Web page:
Whereas 'tis spread about the Town


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Primary Text:

MS Wellesley, 84-7*.

An excerpt:

Music whether of the spheres,
Or what's contrived for mortal ears
I relish as a moving thing.
From tuneful breath or from the string
When sprightly hands the spinet plays
Or the more serious viol dies,
When trumpets with loud notes revive
Or lutes enchant though scarce alive,
When rosin'd bows the violin
Fare as some spirit were within,
And notes on notes so thick are hurried
That on the rapid sound were carried
Beyond the reach of sober thought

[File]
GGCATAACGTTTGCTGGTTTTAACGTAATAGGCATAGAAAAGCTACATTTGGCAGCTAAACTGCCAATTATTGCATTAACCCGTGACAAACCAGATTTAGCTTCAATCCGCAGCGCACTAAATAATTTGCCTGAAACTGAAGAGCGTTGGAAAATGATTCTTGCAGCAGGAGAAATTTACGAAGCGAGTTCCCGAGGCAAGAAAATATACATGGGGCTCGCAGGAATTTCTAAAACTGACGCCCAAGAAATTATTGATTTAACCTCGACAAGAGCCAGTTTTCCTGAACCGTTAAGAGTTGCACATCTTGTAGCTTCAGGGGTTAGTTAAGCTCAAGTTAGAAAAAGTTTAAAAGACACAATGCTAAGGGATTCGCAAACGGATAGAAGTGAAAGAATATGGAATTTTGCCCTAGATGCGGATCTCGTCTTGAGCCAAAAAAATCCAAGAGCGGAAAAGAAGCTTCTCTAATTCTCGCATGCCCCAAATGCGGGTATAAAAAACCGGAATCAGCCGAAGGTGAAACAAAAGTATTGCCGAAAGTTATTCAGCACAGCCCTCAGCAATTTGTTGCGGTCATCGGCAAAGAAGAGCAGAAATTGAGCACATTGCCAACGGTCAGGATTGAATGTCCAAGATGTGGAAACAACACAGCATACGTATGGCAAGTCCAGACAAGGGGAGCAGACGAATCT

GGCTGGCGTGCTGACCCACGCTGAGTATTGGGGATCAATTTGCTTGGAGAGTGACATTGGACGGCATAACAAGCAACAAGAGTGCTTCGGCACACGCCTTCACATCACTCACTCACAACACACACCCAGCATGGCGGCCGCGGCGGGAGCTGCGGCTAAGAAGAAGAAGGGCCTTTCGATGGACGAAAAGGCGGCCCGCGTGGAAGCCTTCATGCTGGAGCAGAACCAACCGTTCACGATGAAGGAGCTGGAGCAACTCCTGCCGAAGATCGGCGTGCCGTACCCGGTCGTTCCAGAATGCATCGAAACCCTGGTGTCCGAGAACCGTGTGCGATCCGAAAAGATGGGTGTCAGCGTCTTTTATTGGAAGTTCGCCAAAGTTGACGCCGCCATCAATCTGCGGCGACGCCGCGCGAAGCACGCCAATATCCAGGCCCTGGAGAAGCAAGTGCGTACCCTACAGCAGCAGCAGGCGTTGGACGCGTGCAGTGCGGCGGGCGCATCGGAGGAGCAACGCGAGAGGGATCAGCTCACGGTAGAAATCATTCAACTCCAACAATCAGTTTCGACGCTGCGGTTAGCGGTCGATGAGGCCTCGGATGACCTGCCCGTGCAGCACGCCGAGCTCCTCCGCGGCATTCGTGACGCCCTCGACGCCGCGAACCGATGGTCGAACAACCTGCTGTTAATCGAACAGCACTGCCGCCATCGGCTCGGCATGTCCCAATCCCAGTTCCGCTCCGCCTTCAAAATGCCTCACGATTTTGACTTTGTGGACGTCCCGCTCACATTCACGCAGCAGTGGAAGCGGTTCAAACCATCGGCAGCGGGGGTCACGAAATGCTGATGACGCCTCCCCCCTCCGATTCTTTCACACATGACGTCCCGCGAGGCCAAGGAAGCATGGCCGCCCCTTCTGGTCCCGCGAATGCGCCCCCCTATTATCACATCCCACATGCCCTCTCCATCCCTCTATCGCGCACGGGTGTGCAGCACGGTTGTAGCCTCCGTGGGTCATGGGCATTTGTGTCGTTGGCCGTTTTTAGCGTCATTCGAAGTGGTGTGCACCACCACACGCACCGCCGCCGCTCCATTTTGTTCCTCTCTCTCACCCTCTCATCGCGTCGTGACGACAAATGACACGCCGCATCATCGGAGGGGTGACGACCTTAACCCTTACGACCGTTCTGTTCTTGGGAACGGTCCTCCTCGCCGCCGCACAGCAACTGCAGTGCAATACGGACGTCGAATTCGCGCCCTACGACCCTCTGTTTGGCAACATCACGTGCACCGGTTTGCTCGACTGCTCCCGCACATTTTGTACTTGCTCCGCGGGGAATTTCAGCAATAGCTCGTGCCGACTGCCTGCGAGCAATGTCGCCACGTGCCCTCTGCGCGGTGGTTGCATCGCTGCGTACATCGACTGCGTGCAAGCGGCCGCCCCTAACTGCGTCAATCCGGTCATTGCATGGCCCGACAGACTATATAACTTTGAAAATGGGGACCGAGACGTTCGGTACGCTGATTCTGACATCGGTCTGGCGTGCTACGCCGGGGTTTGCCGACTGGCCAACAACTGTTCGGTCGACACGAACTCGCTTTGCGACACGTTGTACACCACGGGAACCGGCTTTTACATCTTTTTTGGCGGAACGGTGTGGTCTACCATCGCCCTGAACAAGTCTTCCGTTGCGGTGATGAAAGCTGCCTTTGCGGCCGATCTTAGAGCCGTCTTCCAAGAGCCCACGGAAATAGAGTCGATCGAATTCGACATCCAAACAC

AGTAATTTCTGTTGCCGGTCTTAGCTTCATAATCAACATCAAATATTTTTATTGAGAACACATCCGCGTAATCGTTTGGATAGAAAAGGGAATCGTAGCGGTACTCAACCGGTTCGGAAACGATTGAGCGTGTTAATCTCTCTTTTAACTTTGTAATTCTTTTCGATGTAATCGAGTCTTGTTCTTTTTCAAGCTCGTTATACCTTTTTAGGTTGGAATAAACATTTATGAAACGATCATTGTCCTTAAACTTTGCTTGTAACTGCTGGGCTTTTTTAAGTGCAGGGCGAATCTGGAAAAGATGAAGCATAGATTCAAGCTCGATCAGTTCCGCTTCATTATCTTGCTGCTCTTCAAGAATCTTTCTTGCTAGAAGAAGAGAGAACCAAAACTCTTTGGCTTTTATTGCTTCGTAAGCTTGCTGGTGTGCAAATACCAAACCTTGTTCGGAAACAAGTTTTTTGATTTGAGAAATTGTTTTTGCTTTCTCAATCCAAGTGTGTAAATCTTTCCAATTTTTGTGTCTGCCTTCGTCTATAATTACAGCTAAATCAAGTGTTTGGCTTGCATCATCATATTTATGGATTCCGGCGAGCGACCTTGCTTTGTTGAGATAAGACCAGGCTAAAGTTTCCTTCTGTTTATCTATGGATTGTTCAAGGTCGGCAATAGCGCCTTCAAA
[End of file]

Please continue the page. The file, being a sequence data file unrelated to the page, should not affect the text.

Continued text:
And to ecstatic wonder wrought . . .

Secondary Ed:

1988 Ellis d'Alessandro prints Wellesley text, 11-7; McGovern & Hinnant, 49-52.


In sharp musically effective octosyllabic couplets she vindicates her love of music and denies she at any time denigrated the musical talent of Catherine and Ann Fleming. This poem suggests that Finch's friendship with Catherine began with a shared love of music. It's not what the family relationship between Catherine and Anne Fleming is; they appear to be of an age in an unacknowleged poem by Anne Finch in which she shows them singing and playing the lyre (see 1719, "Sullen Green Or Wully's Farewell").


A reference to Bishop Bangor dates this after March 1717.
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Page Last Updated 8 January 2003